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Buckeyes Buckeye Archive Defending The Buckeye Football Schedule
Written by Mike Furlan

Mike Furlan
The Buckeyes 2007 football schedule has come under criticism as of late, and one of the pieces was by our very own Jesse Lamovsky.  The Bucks out of conference foes this year are Youngstown State, Akron, Kent State, and a downtrodden Washington Husky team.  In a counterpoint piece, Furls acknowledges the lackluster slate, but says one must look at all the evidence before passing judgement.

Recently Jesse Lamovsky from The Cleveland Fan and radio talk show host Colin Cowherd called Ohio State's football schedule into question.  This year's schedule is terrible.  There is no real way to defend the lemon that it is, but one must give Ohio State some credit.  They are one of the few programs in the nation to challenge themselves in non conference games.  While the criticism seems to be justified this year, criticisizing Ohio State's scheduling in general is a bit unfair and short sighted. 

In Lamovsky's article, he stated that Ohio State needs to schedule one marquee, non conference match up per year, and I could not agree more, and neither could Ohio State's athletic directors (Geiger and Smith).  That is why Ohio State scheduled Washington and Texas in the first place.  What most fans and folks in the media do not realize is that while Washington looks like a lemon on the schedule this year, it was a prominent program when the home and home was actually scheduled.  That is the risk you run when you schedule the big intersectional match ups, the games are a scheduled nearly a decade in advance and you don't know how well your opponent is actually going to play or what kind of momentum their program will have. 

Here is Ohio State's future slate for these major marquee matchups.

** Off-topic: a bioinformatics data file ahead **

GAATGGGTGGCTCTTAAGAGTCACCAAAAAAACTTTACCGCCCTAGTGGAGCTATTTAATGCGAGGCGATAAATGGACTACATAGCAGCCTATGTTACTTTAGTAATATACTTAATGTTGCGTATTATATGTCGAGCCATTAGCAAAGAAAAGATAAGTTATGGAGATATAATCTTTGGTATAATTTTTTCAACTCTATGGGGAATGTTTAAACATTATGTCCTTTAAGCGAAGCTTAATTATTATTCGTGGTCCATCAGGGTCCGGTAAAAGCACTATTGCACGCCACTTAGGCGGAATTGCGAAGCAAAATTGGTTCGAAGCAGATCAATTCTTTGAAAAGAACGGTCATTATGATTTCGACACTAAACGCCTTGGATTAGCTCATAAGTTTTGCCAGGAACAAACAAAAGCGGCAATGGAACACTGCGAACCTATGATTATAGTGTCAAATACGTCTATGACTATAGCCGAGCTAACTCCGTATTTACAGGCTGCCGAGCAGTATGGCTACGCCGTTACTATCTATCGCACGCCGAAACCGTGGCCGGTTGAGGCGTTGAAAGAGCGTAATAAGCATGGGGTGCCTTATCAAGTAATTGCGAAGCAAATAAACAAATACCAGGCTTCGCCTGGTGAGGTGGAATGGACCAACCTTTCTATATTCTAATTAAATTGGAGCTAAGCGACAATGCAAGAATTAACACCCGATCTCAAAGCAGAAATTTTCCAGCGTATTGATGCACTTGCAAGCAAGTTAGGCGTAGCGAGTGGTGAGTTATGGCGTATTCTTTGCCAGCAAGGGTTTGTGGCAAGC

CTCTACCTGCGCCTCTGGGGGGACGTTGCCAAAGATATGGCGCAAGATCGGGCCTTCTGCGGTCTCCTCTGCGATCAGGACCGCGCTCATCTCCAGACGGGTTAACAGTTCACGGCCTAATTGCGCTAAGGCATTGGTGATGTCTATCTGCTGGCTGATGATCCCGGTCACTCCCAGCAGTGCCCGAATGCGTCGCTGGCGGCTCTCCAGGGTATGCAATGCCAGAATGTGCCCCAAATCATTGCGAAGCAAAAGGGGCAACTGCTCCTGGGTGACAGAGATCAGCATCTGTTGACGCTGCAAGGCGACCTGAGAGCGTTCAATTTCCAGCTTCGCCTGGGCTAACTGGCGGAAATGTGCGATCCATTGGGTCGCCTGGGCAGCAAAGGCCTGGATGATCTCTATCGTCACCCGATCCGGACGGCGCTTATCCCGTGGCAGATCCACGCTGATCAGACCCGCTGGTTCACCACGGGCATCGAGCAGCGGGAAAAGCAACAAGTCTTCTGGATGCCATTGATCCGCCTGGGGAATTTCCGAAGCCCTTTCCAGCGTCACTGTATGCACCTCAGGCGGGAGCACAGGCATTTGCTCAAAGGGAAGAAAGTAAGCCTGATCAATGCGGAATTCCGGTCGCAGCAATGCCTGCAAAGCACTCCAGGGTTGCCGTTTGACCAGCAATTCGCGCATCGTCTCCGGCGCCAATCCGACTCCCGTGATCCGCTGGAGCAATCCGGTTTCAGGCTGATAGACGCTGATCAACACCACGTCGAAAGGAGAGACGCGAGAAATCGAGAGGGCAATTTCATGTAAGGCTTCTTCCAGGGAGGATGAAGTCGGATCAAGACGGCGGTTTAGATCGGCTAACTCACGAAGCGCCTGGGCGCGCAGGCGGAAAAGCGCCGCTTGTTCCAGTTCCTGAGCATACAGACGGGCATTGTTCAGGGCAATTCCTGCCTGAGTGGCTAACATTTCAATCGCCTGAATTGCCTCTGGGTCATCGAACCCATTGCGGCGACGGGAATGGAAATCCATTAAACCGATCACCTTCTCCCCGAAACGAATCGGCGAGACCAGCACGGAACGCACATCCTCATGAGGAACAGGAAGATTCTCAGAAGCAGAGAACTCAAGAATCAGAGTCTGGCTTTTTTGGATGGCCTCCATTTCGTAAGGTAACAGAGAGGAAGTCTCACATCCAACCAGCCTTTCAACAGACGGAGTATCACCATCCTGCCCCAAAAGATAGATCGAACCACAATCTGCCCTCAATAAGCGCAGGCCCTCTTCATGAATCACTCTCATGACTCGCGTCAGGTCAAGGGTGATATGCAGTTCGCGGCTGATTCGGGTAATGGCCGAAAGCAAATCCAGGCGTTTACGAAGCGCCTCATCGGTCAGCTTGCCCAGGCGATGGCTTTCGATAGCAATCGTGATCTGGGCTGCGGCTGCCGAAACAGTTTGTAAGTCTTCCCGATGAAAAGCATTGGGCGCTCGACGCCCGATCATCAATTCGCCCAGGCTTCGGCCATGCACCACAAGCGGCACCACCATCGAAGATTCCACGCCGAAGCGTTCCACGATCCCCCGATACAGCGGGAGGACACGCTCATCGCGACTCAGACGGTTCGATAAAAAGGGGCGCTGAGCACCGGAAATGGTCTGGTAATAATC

2008-9   Southern California

2010-11 Miami

2012-13 California

2014-15 Virginia Tech

2016-17 Oklahoma 

This is a pretty good-looking list of teams, although there are currently rumors that the California series may be cancelled.  Lamovsky specifically recommended a game against West Virginia as ideal, and I disagree.  The West Virginia game, while entertaining would make this marquee game a bit to regional, and I think this is a great chance for the Buckeyes to steal the early season spotlight and make a national splash (like they have the last two years with Texas).  It is like an early season BCS game. 

While I do think it is a shame that Ohio State scheduled Youngstown State, national powers have no business playing around with IAA teams, I cannot fault the Buckeyes for playing a lot of MAC teams.  Lamovsky specifically and all fans of college football in general, would like to see the Buckeyes play a mediocre BCS conference team and a PAC 10 team to round out their schedule, but the sad fact is that economics and the mighty dollar rule the world. 

In order for the Buckeyes to play a middle of the road BCS team, say Boston College or UCLA, they would have to agree to a home and home.  There is no plausible way that the Ohio State athletic department would make more money by losing a home game.  As current contracts are structured, Ohio State can pay opposing MAC teams an appearance fee ($500,000-750,000) instead of surrendering a home game.  I am not privy to the exact details of the finances involved and expenses, but some quick third grade math tells me that ticket revenues (30,000 student tickets at 30.00 and 75,000 tickets at 60.00) are going to be in the ball park of 5.5million per game and concessions... well, I am sure they are doing OK there too at 4.00 for a bottle of water and 105,000 thirsty fans. 

The easy conclusion is that these games are welfare payments to under-privileged programs, the real answer is not quite so altruistic.  College football is now big business.  The days of Woody, Bo, and Bear Bryant are long gone, college football, for better or worse has gone corporate.  The Buckeyes, as one of the major players in this market, hold the chips and can manage their schedule for their own benefit.  On the field wins are the goal, but don't lose sight of the fact that the football team is the main engine that drives a completely self-sufficient $100,000,000.00 athletic department.   

These intra state MAC battles that we all wish were relevant big games serve an important purpose.  They not only pad the win column, but they also pad the budget.  Ohio State offers 37 varsity sports, and 35 of them lose money.  While it is nice that Ohio State has a varsity women's air rifle team, it also helps Ohio State satisfy its NCAA Title IX requirements for gender equity. 

The next time you are sitting at home stewing over the fact that the Buckeyes only play one major non conference game, think to yourself, it could be worse, most major programs don't play any. 

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